Generalized anxiety. What is it? According the National Institute of Mental Health, it is “extreme worry or nerves about every day things, even when there is little reason to worry about them.”
But according to Robin Bauer, a licensed Clinical Social Worker, anxiety can feel more like, “a roaring lion standing inches before you, but you are unable to run away.”
I was thankful for this visual that Bauer offered, because sometimes a medical description cannot do a feeling justice. I began to realize that at times, I have faced this roaring lion in life too.
While there are many solutions to reducing anxiety, there are particular methods that a professional like Bauer would recommend. Whether you are a college student fretting over exams and workload or a person struggling to stop worrying over every day life, these following tips may help you.
**The first that Bauer suggested is a technique called Progressive Muscle Relaxation. This technique is geared toward those having trouble falling asleep at night due to excessive worry. But, this method can be used when you feel your body is tense from worry and you need to relax during the day.
You start by making a mental checklist of all the muscle groups in your body. Then, beginning down by your toes, clench them for a number of seconds, and then release them to a fully restful state. Keep working your way up your body, repeating the process, until you’ve reached the top of your head.
By the end, your entire body should feel loose and your mind more at ease.
**The second major tip Bauer offered is deep, intentional breathing. As cliché as it may sound, deep breaths truly are a great way to slow down the mind, the breath, and improve mental clarity. To begin, sit up straight and inhale for 4 seconds from the diaphragm. Hold at the top for 7 seconds, and then slowly exhale for 8 seconds, pushing out all the air in your lungs.
Repeat this process several times until your breathing feels slow and natural. Remember to count the seconds in your head. The task of counting can help take your mind off of anxious, negative thoughts and onto the task instead.
**Lastly, Bauer suggests that if anxiety becomes an all-encompassing part of your life, it’s best to seek some professional help. Chances are you’ll have a lot more to let go of than you thought! Many people see a therapist for varying lengths of time, depending on their situation. There is no shame in needing help; we could all use it once in a while.
Now that I’ve gained some information from a professional, I thought it would be worthwhile to talk to ordinary people dealing with generalized anxiety.
Olivia and Rachel are two college students who admit to feeling worried more than they should.
“It’s a hard thing to reel in. Before I know it, I’m off on a worry tangent in my mind,” explains Olivia. “But I know all the worry is not even worthwhile at the end of the day.”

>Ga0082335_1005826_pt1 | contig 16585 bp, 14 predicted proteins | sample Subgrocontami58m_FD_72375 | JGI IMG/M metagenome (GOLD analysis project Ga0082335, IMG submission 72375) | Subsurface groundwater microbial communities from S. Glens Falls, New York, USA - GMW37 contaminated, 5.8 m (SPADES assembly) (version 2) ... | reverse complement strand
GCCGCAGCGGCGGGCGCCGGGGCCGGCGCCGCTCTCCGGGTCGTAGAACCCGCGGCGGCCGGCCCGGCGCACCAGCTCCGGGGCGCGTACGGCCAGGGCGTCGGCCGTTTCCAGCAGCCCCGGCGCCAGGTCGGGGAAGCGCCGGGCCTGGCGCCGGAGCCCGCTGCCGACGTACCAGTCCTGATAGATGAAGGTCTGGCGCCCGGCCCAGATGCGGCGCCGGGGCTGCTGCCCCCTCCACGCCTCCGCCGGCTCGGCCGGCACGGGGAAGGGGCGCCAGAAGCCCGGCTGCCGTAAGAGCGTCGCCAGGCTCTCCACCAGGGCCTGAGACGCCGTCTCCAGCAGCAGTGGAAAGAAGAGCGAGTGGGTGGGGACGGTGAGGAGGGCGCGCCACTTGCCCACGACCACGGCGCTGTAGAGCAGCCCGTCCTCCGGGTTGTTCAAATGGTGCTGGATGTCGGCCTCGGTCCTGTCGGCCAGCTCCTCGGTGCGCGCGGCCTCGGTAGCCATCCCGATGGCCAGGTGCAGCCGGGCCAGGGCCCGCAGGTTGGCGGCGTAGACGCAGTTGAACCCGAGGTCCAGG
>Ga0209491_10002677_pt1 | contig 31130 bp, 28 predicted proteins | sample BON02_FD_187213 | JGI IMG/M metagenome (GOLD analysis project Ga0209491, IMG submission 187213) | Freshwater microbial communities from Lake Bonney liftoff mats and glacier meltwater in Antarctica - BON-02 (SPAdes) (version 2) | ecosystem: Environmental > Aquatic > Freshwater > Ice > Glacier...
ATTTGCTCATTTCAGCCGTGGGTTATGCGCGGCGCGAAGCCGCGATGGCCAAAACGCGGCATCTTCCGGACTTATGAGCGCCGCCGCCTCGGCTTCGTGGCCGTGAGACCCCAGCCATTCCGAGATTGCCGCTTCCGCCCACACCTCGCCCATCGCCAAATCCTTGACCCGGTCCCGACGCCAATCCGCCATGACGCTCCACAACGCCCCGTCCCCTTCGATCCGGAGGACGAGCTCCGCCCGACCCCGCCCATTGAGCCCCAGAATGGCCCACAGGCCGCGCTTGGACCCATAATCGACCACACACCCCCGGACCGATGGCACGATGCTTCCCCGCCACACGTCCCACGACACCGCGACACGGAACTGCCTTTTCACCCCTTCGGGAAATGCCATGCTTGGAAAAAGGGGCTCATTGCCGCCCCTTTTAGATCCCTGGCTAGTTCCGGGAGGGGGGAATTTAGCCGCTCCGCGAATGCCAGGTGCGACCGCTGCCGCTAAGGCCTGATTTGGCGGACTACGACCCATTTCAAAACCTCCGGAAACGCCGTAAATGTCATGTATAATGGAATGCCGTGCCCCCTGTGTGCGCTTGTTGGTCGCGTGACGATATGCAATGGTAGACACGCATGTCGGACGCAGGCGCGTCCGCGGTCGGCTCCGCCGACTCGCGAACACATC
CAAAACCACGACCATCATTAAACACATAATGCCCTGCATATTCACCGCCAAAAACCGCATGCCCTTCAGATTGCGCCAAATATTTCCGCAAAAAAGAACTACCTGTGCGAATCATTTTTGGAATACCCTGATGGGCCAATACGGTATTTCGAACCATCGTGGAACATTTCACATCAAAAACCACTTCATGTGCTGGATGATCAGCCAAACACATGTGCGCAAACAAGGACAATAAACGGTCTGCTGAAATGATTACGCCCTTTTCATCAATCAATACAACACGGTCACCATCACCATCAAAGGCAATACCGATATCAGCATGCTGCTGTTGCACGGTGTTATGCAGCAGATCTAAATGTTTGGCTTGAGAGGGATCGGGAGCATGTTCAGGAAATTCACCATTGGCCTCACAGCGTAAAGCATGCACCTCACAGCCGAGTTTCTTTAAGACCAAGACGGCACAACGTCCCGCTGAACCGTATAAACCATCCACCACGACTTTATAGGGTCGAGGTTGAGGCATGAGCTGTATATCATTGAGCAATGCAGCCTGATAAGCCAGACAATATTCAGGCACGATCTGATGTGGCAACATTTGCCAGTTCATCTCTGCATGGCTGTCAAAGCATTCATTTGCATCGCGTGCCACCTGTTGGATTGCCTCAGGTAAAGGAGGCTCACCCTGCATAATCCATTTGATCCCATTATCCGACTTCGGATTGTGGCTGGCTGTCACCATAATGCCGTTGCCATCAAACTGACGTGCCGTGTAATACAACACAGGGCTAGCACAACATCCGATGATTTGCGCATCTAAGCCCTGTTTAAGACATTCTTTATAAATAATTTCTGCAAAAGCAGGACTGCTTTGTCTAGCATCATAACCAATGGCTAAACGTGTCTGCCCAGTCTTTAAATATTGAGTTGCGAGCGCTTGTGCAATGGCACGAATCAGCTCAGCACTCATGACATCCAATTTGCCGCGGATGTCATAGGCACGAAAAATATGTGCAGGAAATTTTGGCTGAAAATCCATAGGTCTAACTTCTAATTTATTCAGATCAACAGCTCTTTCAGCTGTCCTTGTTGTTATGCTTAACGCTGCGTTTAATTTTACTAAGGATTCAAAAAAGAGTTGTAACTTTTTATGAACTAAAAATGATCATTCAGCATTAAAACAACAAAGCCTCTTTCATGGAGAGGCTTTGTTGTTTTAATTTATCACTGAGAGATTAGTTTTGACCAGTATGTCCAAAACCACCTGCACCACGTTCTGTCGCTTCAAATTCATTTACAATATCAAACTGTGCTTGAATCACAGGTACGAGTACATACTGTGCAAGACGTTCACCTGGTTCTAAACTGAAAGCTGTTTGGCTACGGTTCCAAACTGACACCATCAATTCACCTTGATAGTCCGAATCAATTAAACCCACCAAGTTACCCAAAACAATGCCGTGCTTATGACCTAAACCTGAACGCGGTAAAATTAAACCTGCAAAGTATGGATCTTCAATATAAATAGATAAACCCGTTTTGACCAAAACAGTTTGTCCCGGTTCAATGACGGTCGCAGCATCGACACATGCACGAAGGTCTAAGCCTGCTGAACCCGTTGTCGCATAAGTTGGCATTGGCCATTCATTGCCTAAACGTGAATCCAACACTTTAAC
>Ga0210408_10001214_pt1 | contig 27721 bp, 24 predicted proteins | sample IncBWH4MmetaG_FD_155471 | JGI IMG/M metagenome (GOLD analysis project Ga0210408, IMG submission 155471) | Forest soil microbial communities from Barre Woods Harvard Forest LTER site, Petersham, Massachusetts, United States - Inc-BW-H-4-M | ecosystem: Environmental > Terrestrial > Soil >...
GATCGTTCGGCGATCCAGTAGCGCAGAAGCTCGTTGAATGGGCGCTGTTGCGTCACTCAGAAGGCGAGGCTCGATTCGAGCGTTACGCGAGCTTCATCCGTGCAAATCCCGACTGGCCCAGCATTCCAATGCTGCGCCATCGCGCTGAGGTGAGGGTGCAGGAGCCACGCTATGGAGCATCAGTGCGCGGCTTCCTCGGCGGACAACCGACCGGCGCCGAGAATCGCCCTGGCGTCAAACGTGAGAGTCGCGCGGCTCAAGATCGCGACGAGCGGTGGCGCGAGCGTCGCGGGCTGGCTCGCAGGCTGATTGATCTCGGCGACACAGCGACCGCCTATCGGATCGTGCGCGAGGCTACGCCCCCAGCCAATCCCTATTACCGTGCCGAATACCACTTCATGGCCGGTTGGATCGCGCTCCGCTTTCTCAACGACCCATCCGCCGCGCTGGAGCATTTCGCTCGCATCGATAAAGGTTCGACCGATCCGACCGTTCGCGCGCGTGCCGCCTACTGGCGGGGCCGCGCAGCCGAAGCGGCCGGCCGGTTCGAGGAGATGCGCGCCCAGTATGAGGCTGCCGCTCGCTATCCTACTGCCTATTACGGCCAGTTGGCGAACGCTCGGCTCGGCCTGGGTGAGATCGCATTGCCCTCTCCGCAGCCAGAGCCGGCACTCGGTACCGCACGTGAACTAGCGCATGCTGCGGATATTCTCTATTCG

Rachel admits, “I have definitely gotten it under control within the last few months, thanks to a lot of time and effort put in. I’ve really had to retrain my brain, though.”
Both agreed that being in college has put an extra layer of worry on at times. While they feel fulfilled and accomplished, they cannot help but give in to anxious thinking from time to time. If you feel a similar way, their advice on how they reduce anxiety might help.
1. Write out your thoughts in logs: “When I’m having especially anxious spells, I keep logs of anxious thoughts I have throughout the day. At the end of the day, I look back at what I wrote and find alternative, positive thoughts for each. It really puts things into perspective.”
2. Aromatherapy: “I’m a big fan of essential oils. They are not for everyone, but there are some great ones for soothing the nerves, like peppermint and eucalyptus. I keep them in these roller bottles and take some deep breaths of the smell or roll it on my skin. It is a grounding experience as well as a natural remedy.”
1. Join an online forum or support group: “We have a support group on campus that I attend occasionally. It helps to know that others are going through similar issues. I’ve also found online communities that are like support groups. You can talk about your day or things that made you particularly anxious and others can chime and offer advice.”
2. Positive talk out loud: “It may sound silly, but I’ve found that saying a positive thought out loud affirms it more in my mind. I do this when I’m alone in my dorm or in my car. It can change my whole mindset within a matter of minutes. The anxious thoughts might still return, but at least I have an affirming statement I can repeat to myself. That, or singing alone in the car always helps!”
Since talking with both, I’ve begun to implement their tips and can say they all work wonderfully. Knowing that this advice comes from their personal experience makes it even better.
I hope that if you are standing before the “roaring lion” in your life, you found the advice in this post helpful. Comment below if you try any for yourself and let me know how they work! Hopefully you will go from anxiety to bliss :).